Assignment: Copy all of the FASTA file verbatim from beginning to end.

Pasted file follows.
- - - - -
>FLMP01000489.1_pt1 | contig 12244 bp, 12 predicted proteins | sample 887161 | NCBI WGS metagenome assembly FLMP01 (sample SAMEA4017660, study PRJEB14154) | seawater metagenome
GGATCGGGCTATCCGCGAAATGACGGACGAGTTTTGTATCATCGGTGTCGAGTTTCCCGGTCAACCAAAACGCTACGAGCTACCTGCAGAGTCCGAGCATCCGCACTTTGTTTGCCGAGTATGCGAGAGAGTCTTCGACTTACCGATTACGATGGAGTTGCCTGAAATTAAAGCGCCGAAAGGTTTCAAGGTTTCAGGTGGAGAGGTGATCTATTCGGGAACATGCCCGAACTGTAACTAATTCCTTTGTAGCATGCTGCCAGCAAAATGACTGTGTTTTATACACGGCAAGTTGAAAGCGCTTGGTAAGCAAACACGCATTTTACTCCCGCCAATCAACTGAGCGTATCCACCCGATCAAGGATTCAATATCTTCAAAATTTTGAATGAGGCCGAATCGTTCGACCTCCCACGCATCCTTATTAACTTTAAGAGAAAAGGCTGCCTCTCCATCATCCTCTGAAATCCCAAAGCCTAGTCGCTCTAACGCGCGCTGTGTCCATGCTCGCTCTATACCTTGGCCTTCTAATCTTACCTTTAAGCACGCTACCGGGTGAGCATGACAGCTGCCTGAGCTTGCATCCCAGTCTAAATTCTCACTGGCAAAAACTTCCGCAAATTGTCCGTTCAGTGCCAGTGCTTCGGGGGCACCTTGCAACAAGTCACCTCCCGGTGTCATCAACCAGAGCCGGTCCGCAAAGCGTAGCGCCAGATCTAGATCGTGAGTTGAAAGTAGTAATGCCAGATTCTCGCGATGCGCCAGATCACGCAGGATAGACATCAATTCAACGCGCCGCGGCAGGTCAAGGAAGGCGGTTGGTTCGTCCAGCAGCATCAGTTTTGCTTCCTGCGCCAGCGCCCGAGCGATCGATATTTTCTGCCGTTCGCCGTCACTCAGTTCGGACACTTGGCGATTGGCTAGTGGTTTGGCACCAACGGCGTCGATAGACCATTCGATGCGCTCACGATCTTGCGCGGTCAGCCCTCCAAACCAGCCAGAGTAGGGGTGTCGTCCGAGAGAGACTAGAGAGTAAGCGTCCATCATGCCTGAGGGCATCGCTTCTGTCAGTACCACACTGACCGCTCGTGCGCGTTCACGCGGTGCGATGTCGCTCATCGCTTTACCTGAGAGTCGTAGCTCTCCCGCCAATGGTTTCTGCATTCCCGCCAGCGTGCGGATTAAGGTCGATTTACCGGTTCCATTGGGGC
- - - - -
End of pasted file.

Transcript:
>FLMP01000489.1_pt1 | contig 12244 bp, 12 predicted proteins | sample 887161 | NCBI WGS metagenome assembly FLMP01 (sample SAMEA4017660, study PRJEB14154) | seawater metagenome
GGATCGGGCTATCCGCGAAATGACGGACGAGTTTTGTATCATCGGTGTCGAGTTTCCCGGTCAACCAAAACGCTACGAGCTACCTGCAGAGTCCGAGCATCCGCACTTTGTTTGCCGAGTATGCGAGAGAGTCTTCGACTTACCGATTACGATGGAGTTGCCTGAAATTAAAGCGCCGAAAGGTTTCAAGGTTTCAGGTGGAGAGGTGATCTATTCGGGAACATGCCCGAACTGTAACTAATTCCTTTGTAGCATGCTGCCAGCAAAATGACTGTGTTTTATACACGGCAAGTTGAAAGCGCTTGGTAAGCAAACACGCATTTTACTCCCGCCAATCAACTGAGCGTATCCACCCGATCAAGGATTCAATATCTTCAAAATTTTGAATGAGGCCGAATCGTTCGACCTCCCACGCATCCTTATTAACTTTAAGAGAAAAGGCTGCCTCTCCATCATCCTCTGAAATCCCAAAGCCTAGTCGCTCTAACGCGCGCTGTGTCCATGCTCGCTCTATACCTTGGCCTTCTAATCTTACCTTTAAGCACGCTACCGGGTGAGCATGACAGCTGCCTGAGCTTGCATCCCAGTCTAAATTCTCACTGGCAAAAACTTCCGCAAATTGTCCGTTCAGTGCCAGTGCTTCGGGGGCACCTTGCAACAAGTCACCTCCCGGTGTCATCAACCAGAGCCGGTCCGCAAAGCGTAGCGCCAGATCTAGATCGTGAGTTGAAAGTAGTAATGCCAGATTCTCGCGATGCGCCAGATCACGCAGGATAGACATCAATTCAACGCGCCGCGGCAGGTCAAGGAAGGCGGTTGGTTCGTCCAGCAGCATCAGTTTTGCTTCCTGCGCCAGCGCCCGAGCGATCGATATTTTCTGCCGTTCGCCGTCACTCAGTTCGGACACTTGGCGATTGGCTAGTGGTTTGGCACCAACGGCGTCGATAGACCATTCGATGCGCTCACGATCTTGCGCGGTCAGCCCTCCAAACCAGCCAGAGTAGGGGTGTCGTCCGAGAGAGACTAGAGAGTAAGCGTCCATCATGCCTGAGGGCATCGCTTCTGTCAGTACCACACTGACCGCTCGTGCGCGTTCACGCGGTGCGATGTCGCTCATCGCTTTACCTGAGAGTCGTAGCTCTCCCGCCAATGGTTTCTGCATTCCCGCCAGCGTGCGGATTAAGGTCGATTTACCGGTTCCATTGGGGC